News

Joe Moore / Valley Public Radio

For the first time in nearly a decade, Fresno is not one of the top ten cities in the nation for auto theft. 

The study released this month from the National Insurance Crime Bureau shows that at least when compared with other cities, Fresno is faring better when it comes to vehicle theft. As recently as 2011, Fresno led the nation in stolen cars. Last year it dropped to number nine, and this year all the way to 13.

Organic Sotne Fruit Jubilee

The Ecological Farming Association is throwing a delicious event later this month.

The Organic Stone Fruit Jubilee is an evening of fruit tasting and sales of over 60 varieties of peaches, plums, nectarines, apricots, and pluots. The event incudes live entertainment, farm tours, a Kids Craft corner, jam making, a Japanese tea ceremony, flower arranging and stone fruit drinks, artisan treats and pies.

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This week on Valley Edition Host Joe Moore leads a conversation about the 2016 primaries. He is joined by Fresno State Political Science Professor Jeffrey Cummins, Republican Political Analyst Jim Verros and The Bakersfield Californian's Christine Bedell. The group chat about a few surprises that came out of the primaries and  the races they are looking forward to in November. 

frankieleon/Flickr / https://creativecommons.org/licenses/by/2.0/legalcode

This week on Valley Edition Fresno Bee Reporter Barbara Anderson joined VE Host Joe Moore to talk about Zika virus. Anderson  recently wrote several pieces about how Central California residents are worried that the virus could spread in communities like Clovis unless spraying is successful. 

To listen to interview click play above. 

http://www.fresnosheriff.org/admin/sheriff.html

As details continue to emerge about the shooter who killed at least 49 people Sunday at a LGBTQ nightclub in Orlando, many are asking if this could happen here. Fresno County Sheriff Margaret Mims joined us on Valley Edition to talk about this mass shooting means for the debate over firearms, and the way law enforcement agencies share information about suspected terrorists, or those who sympathize with the self-described Islamic State.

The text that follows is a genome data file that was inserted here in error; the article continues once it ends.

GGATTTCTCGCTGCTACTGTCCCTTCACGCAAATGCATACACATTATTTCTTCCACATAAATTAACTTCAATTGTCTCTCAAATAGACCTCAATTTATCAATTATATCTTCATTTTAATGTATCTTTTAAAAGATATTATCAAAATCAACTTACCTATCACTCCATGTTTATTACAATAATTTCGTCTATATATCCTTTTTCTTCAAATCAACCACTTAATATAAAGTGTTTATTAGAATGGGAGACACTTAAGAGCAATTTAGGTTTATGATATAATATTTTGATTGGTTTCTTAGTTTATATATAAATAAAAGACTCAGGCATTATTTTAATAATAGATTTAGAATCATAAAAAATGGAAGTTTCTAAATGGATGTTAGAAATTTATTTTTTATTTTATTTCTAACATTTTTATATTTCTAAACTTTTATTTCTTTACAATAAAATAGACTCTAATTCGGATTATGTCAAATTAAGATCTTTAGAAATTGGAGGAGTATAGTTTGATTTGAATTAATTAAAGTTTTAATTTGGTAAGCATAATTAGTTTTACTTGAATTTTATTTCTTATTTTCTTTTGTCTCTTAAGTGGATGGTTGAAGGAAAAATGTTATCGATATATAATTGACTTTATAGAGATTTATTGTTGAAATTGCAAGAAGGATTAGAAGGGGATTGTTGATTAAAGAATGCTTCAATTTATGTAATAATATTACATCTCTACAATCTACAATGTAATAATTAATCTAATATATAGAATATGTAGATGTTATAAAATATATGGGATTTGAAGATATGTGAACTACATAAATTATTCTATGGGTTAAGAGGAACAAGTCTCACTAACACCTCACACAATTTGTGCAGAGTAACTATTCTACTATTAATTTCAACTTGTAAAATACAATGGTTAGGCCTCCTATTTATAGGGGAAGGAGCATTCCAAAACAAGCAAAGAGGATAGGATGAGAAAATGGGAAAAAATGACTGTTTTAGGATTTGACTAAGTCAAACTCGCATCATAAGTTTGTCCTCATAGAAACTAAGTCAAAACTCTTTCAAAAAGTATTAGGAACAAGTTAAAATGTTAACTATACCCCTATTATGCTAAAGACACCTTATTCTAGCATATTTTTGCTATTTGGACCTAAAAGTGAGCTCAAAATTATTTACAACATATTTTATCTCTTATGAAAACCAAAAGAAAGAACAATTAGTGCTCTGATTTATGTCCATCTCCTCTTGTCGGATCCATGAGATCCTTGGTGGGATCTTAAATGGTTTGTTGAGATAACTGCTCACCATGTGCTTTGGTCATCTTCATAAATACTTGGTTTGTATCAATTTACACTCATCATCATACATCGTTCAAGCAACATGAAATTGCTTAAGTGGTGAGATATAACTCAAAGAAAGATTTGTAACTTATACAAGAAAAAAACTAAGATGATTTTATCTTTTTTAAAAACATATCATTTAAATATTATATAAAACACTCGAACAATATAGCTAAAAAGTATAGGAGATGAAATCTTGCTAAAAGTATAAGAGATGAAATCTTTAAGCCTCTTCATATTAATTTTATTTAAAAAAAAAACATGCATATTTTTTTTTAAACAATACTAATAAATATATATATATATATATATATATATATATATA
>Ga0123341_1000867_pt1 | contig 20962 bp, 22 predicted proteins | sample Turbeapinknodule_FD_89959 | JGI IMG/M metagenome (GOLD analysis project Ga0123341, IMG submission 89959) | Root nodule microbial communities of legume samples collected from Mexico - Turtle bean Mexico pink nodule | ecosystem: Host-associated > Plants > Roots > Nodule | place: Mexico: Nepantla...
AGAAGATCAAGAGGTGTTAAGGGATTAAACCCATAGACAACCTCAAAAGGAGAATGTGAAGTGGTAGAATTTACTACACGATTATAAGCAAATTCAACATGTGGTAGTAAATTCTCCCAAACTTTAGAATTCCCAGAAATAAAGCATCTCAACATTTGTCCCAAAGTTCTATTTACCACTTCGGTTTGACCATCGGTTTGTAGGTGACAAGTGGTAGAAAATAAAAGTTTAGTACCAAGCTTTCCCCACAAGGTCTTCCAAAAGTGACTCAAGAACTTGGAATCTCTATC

Valley Public Radio

This week on Valley Edition Host Joe Moore speaks with The Fresno Bee's Barbara Anderson about Zika prevention in Fresno County. We also hear from Fresno Sheriff Margaret Mims about her response to the mass shooting in Orlando and an operation called Gold Star targeting gangs.

Fresno police are forming a dedicated unit to go after domestic violence offenders because domestic violence calls and charges are up.

Domestic violence crimes are up more than thirty percent in 2016 compared to the same time last year.

That is on top of three years of increasing reports of domestic violence in the City of Fresno.

Police Chief Jerry Dyer has formed a domestic violence task force to go after offenders, 83 of which have currently have outstanding arrest warrants.

Joe Moore/KVPR

Residents of the Central Valley are continuing to react to the murder of more than 50 people in a shooting at an LGBTQ club in Orlando. The mass murder has created waves of outrage across the country.

Sunday night, hundreds of people marched in the Fresno’s Tower District for a candlelight vigil remembering the victims of the worst mass shooting in American history.

Jason Scott with the advocacy group Gay Fresno says the attack is causing great sadness and anger but also resolve.

After years of declines, Fresno has seen an increase in its homeless population. City leaders think there may be an unexpected reason for the rise.

According to the city’s official homeless counts, over the last 8 years there has been nearly a 50% decline in Fresno’s homeless population. But last year the number of people living on the street actually increased over the previous year, for the first time since 2011.

Fresno Mayor Ashley Swearengin says one explanation might be Prop 47, leaving more people on the street who would otherwise be in jail…

Jim Milbury / NOAA Fisheries West Coast Region

Before Friant Dam was built in the 1940s to store water for farms and cities across Central California, Chinook Salmon called the San Joaquin River home. The infrastructure project severely slowed flows on the river and the salmon went extinct. Now more than sixty years later salmon are slowly being reintroduced into the river, but some people say it’s just too late for the fish to thrive again here. Their reasoning?  Climate change.

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